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A Proposed COVID-19 Cure, Economic Decline, North Korea: RAND Weekly Recap

May 1, 2020

This week we discuss the proposed use of chloroquine and hydroxychloroquine to treat COVID-19; long-term economic effects of the pandemic; why household workers need more support; U.S.–North Korea relations after Kim Jong Un; Americans' views about the news; and helping Egyptian women overcome barriers to employment.

Laura Ng, who has lupus and had to recently call at least five pharmacies before she could find a place to fill her hydroxychloroquine prescription, in Seattle, Washington, March 31, 2020, photo by Lindsey Wasson/Reuters

Laura Ng, who has lupus, had to call at least five pharmacies before she was able to fill her hydroxychloroquine prescription, in Seattle, Washington, March 31, 2020

Photo by Lindsey Wasson/Reuters

The Unintended Consequences of a Proposed COVID-19 Cure

Chloroquine and hydroxychloroquine are proven treatments for malaria, rheumatoid arthritis, and lupus. While these drugs have recently been discussed as potential therapies for COVID-19, there is no definitive evidence that they would be effective. According to RAND experts, this discussion has limited the drugs' availability for proven treatments, fueled the counterfeit anti-malarial drug market in Africa, and worsened trade tensions. But there are opportunities to address these unintended consequences.

Residents carry boxes of free groceries distributed at a pop-up food pantry by the Massachusetts Army National Guard in Chelsea, Massachusetts, April 24, 2020, photo by Brian Snyder/Reuters

Residents carry boxes of free groceries distributed at a pop-up food pantry, Chelsea, Massachusetts, April 24, 2020

Photo by Brian Snyder/Reuters

A Second Wave of Economic Destruction?

In the largest decline since 2008, the U.S. economy fell by 4.8 percent in the first quarter. And this isn't the only evidence to suggest that the United States will experience a prolonged recession as a result of COVID-19. According to RAND experts, negative consumer sentiment is another troubling sign. It could mean that Americans will take a long time to return to their former spending habits after the pandemic passes. If that happens, then the economic effects could take years to shake.

Housekeeper washing the dishes wearing a mask, photo by FG Trade/Getty Images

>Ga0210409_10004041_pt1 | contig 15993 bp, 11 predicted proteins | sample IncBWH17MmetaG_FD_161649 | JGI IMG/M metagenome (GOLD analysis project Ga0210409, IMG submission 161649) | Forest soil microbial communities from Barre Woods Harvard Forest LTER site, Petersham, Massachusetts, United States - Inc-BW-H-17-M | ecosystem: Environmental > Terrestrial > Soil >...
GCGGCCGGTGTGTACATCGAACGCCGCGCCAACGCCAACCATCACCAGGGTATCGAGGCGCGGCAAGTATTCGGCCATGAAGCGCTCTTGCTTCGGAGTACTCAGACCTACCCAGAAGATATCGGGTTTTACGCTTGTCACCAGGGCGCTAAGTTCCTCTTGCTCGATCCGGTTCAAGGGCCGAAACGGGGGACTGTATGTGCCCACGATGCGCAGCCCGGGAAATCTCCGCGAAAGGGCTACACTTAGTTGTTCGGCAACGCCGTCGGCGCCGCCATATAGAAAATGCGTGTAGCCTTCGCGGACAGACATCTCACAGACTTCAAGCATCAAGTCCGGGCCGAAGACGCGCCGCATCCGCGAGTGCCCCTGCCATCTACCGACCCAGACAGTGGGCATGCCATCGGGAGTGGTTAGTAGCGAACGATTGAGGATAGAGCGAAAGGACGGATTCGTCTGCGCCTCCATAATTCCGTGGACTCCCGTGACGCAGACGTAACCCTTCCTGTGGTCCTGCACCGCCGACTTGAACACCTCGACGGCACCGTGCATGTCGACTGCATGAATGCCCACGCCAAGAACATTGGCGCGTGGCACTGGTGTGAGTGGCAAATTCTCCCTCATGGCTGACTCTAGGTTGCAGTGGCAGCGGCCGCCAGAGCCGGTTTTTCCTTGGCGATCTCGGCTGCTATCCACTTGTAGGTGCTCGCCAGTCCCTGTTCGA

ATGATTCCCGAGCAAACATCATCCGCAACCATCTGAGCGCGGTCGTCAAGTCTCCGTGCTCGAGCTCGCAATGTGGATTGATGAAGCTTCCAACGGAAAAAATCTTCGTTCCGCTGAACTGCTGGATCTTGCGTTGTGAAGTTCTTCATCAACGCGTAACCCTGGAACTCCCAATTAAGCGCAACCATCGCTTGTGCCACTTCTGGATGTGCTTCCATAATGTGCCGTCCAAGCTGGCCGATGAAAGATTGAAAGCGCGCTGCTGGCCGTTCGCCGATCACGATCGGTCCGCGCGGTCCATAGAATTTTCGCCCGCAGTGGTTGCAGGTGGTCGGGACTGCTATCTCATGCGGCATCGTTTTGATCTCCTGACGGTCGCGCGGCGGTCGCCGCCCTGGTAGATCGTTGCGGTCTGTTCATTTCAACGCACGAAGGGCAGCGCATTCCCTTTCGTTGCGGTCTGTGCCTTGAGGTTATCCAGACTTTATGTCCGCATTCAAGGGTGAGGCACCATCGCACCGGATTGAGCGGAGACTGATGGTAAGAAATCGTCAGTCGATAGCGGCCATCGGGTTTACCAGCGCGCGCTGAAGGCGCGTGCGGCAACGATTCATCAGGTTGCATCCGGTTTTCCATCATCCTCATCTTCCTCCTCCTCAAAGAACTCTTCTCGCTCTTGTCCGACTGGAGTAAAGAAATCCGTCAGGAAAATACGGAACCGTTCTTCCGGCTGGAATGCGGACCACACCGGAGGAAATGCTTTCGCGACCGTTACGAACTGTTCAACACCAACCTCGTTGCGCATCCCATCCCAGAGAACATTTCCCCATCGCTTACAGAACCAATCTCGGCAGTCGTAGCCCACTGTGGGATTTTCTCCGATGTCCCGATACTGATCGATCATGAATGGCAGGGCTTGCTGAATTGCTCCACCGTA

Photo by FG Trade/Getty Images

Protecting Household Workers During the Pandemic

Many small businesses that can't meet their payroll due to COVID-19 are eligible for federal aid. But household employers are excluded. This affects hundreds of thousands of nannies, housekeepers, and others who are employed in private homes. How could the government help these workers? RAND experts say that policymakers could consider making direct payments to household employers who keep paying their employees. This could reduce the number of workers who join the unemployment rolls or feel compelled to work during the crisis.

North Korea's leader Kim Jong Un sits in his vehicle after arriving at a railway station in Dong Dang, Vietnam, at the border with China, February 26, 2019, photo by Athit Perawongmetha/Reuters

Kim Jong Un sits in his vehicle after arriving at a railway station in Dong Dang, Vietnam, February 26, 2019

Photo by Athit Perawongmetha/Reuters

North Korea After Kim: 'How' Matters More Than 'Who'

Rumors are swirling that North Korean leader Kim Jong Un is seriously ill, leaving many to ask who might succeed him. But this isn't the most important question, says RAND's Soo Kim. What matters more is what the new regime does to establish legitimacy and how the United States and its allies respond. If there is new leadership in Pyongyang, then Washington may be tempted to reset relations on a path toward normalization. But there are hazards to even exchanging pleasantries with any successors.

A crowd of people surrounding images representing the news, design by Alyson Youngblood/RAND

Design by Alyson Youngblood/RAND

What Do Americans Think of the News?

Facts are on the decline in U.S. public life—a phenomenon that RAND researchers call Truth Decay. This problem, which has become even more apparent during the pandemic, poses a threat to democracy as we know it. A recent RAND study seeks to better understand the issue by analyzing where Americans get their news, whether they think it's reliable, and more. The findings provide some clues about what it might take to ensure that data and analysis remain at the heart of public discourse.

Women at Azhar Park in Cairo, Egypt, October 2008, photo by Claudia Wiens/Alamy

Women at Azhar Park in Cairo, Egypt, October 2008

Photo by Claudia Wiens/Alamy

Helping Egyptian Women Overcome Barriers to Employment

In Egypt, young women face persistent barriers to securing employment. It's likely that COVID-19 will only worsen these challenges, so what policies might help economically empower Egyptian women? A new RAND report outlines a number of recommendations, including subsidizing childcare; providing safe transportation for women; and reforming laws that address gender discrimination, mobility restrictions, and sexual harassment.

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